It is important for us as Christians to rekindle our faith and hope in Christ so as to help rebuild a reconciled Zimbabwe, pursuing paths of truth and justice, love, and peace, even as we go through the forthcoming elections. As we read from Psalms 127:1: “Unless the Lord builds the house, those who build it labor in vain. Unless the Lord watches over the city, the watchman stays awake in vain”. We should humbly submit ourselves to the Lord so that He can lead us as we work towards a prosperous Zimbabwe.
As the Church, we acknowledge calls for peace and tolerance which have been repeatedly coming from the Principals and other leaders in the Unity Government. We applaud them for such calls. Nevertheless, we wait to see them translating such calls into concrete actions through their political party structures and processes. Pronouncements by political leaders encouraging peace will remain unconvincing and hollow if the message does not clearly filter through the structures of their parties and organizations. We also call upon the nation to take heed of such calls and work tirelessly to translate them into concrete actions. Genuine peace can only be there if it is everyone’s responsibility as aptly stated in the motto by the Organ on National Healing Reconciliation and Integration: “Peace begins with me. Peace begins with you. Peace begins with us”.
Our message to all is that as we approach the finalization of the national constitution and elections, let the words: “You are the salt of the earth and the light of the world”, (Matthew 5:13) ring in every Christian’s mind. Consistent with this message from Christ that we are the salt of the earth, and the light of the world, and inspired by “…faith working through love” (Galatians 5:6), let us all seek and work together to offer the fruits of that love, which are, among others: reconciliation, tolerance, peace, and justice (Galatians 5:22).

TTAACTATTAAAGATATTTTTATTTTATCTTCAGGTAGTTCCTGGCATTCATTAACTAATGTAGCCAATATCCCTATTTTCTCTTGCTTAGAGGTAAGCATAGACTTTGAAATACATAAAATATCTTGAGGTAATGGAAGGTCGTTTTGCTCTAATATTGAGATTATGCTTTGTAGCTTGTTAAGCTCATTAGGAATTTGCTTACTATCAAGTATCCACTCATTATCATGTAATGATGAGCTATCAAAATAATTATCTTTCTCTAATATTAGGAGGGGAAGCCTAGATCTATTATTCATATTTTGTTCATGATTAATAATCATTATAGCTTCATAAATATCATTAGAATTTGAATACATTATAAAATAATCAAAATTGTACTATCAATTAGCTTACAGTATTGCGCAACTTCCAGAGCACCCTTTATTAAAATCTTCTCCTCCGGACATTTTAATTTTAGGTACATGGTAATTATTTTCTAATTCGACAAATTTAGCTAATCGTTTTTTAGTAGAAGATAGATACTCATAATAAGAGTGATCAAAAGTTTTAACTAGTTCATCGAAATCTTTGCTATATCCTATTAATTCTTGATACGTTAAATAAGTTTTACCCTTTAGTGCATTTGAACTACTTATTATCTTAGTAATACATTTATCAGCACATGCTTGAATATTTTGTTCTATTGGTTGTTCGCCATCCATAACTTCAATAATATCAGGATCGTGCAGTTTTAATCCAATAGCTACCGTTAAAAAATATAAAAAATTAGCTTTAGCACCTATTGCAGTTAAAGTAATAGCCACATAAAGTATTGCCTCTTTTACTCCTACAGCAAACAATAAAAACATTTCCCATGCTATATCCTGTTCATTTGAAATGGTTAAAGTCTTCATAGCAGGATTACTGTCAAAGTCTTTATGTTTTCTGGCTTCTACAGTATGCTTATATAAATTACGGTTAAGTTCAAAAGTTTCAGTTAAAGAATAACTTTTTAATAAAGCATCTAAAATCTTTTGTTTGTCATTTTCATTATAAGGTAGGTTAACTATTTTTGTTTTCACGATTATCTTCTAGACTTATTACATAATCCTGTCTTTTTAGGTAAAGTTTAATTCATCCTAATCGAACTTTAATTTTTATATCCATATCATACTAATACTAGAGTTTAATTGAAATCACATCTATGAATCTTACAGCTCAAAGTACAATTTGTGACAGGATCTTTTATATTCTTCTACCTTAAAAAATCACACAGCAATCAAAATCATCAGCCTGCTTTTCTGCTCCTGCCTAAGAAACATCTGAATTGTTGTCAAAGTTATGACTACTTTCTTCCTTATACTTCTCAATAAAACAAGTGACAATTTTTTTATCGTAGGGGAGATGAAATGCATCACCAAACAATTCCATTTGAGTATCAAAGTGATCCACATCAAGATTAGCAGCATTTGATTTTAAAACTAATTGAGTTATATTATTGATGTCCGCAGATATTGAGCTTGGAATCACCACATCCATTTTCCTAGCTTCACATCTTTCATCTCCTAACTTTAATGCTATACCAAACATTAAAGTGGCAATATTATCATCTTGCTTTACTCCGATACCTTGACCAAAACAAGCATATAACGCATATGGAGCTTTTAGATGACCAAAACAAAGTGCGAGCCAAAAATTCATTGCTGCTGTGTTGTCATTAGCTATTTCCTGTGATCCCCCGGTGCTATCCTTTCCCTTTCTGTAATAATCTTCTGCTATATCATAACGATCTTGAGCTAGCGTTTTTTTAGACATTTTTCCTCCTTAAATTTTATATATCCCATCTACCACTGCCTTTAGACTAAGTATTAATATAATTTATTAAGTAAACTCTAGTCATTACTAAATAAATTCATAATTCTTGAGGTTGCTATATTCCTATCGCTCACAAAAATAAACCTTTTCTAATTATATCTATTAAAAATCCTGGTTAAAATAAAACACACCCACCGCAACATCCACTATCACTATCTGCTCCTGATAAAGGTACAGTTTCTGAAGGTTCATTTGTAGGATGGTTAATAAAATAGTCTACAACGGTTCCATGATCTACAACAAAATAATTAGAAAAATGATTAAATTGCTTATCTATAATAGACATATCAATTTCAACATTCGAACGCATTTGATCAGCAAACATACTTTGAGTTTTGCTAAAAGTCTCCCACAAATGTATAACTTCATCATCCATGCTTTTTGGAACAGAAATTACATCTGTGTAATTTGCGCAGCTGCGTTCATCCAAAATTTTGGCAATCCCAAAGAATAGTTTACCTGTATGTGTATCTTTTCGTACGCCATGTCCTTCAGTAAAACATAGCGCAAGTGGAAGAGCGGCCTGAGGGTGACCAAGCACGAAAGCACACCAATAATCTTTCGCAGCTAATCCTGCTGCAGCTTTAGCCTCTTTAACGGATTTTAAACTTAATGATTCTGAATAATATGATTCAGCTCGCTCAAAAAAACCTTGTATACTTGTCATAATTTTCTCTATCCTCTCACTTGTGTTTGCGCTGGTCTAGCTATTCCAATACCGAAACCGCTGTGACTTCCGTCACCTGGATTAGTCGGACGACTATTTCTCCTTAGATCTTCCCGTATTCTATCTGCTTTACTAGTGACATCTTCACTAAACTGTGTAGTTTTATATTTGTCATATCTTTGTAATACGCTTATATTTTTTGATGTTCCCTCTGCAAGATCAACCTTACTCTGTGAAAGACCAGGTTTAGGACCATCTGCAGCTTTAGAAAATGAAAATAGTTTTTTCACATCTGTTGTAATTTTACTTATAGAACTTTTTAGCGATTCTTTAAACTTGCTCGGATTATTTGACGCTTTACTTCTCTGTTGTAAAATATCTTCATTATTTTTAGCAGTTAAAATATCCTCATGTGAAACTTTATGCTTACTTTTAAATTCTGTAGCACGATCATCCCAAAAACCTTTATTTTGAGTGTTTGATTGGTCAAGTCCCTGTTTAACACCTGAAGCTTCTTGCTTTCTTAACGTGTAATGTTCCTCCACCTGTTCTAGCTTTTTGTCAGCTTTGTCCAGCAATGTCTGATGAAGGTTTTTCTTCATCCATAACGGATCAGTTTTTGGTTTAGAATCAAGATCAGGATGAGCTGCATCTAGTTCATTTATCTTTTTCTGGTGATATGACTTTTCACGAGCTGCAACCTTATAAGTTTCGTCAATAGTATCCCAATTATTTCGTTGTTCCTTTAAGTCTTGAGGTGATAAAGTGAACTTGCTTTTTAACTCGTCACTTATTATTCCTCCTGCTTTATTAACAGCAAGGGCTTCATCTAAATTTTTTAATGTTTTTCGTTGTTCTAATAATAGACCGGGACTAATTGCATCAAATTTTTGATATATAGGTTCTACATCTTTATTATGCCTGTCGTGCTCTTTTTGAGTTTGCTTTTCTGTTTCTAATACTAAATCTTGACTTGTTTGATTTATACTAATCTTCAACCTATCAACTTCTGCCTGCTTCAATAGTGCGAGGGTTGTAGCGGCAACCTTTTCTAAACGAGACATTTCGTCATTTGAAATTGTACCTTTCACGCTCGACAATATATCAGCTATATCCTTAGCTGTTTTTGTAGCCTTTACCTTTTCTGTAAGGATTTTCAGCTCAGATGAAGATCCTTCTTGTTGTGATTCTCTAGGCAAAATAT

We demand these virtues from leaders of all political parties many of whom are part of our flock. We emphasize that reconciliation, tolerance, and justice are essential ingredients in the process of building a peaceful Zimbabwe. Therefore we should cherish these virtues. Violence during campaigns and elections worsens the situation. Reconciliation is not an isolated event, but a process which involves deep engagement and the honest search for one’s heart and intentions for truth in love, so that the wounds of division and hatred may be healed.
Let us all rally under the unifying theme: “Work for Peace in Zimbabwe: Pray it! Speak it! Spread it! Do it!”. We are further admonished by the word of God to seek peace and pursue it (Psalm 34:14), and make peace our governor ((Isaiah 60:17-18)). True peace comes from God and begins with each individual, you and me.
Therefore people of faith: “Take heart: rise, He is calling you”. (Mark 10:49).
God of life, lead Zimbabwe to peace, justice, and dignity!
Yours in Christ’s vineyard,